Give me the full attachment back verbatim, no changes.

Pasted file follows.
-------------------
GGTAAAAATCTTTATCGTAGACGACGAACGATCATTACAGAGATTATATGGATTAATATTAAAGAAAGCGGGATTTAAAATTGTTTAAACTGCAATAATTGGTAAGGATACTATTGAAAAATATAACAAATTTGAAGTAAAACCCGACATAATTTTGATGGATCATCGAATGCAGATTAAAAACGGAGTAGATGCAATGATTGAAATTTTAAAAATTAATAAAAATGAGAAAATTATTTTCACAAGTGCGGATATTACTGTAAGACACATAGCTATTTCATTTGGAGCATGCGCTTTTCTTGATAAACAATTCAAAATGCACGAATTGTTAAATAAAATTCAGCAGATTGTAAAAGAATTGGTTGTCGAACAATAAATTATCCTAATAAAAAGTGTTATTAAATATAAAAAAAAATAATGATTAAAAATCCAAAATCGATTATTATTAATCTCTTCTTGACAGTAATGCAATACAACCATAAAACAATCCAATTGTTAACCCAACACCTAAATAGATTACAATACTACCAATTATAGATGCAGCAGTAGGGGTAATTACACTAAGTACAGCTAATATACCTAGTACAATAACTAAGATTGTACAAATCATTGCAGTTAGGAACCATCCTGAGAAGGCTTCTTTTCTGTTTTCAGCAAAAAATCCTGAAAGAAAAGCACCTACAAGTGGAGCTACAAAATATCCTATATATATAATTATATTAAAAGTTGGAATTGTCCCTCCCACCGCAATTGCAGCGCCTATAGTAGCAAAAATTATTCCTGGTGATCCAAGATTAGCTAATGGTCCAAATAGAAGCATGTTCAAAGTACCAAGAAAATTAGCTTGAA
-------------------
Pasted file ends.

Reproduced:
GGTAAAAATCTTTATCGTAGACGACGAACGATCATTACAGAGATTATATGGATTAATATTAAAGAAAGCGGGATTTAAAATTGTTTAAACTGCAATAATTGGTAAGGATACTATTGAAAAATATAACAAATTTGAAGTAAAACCCGACATAATTTTGATGGATCATCGAATGCAGATTAAAAACGGAGTAGATGCAATGATTGAAATTTTAAAAATTAATAAAAATGAGAAAATTATTTTCACAAGTGCGGATATTACTGTAAGACACATAGCTATTTCATTTGGAGCATGCGCTTTTCTTGATAAACAATTCAAAATGCACGAATTGTTAAATAAAATTCAGCAGATTGTAAAAGAATTGGTTGTCGAACAATAAATTATCCTAATAAAAAGTGTTATTAAATATAAAAAAAAATAATGATTAAAAATCCAAAATCGATTATTATTAATCTCTTCTTGACAGTAATGCAATACAACCATAAAACAATCCAATTGTTAACCCAACACCTAAATAGATTACAATACTACCAATTATAGATGCAGCAGTAGGGGTAATTACACTAAGTACAGCTAATATACCTAGTACAATAACTAAGATTGTACAAATCATTGCAGTTAGGAACCATCCTGAGAAGGCTTCTTTTCTGTTTTCAGCAAAAAATCCTGAAAGAAAAGCACCTACAAGTGGAGCTACAAAATATCCTATATATATAATTATATTAAAAGTTGGAATTGTCCCTCCCACCGCAATTGCAGCGCCTATAGTAGCAAAAATTATTCCTGGTGATCCAAGATTAGCTAATGGTCCAAATAGAAGCATGTTCAAAGTACCAAGAAAATTAGCTTGAA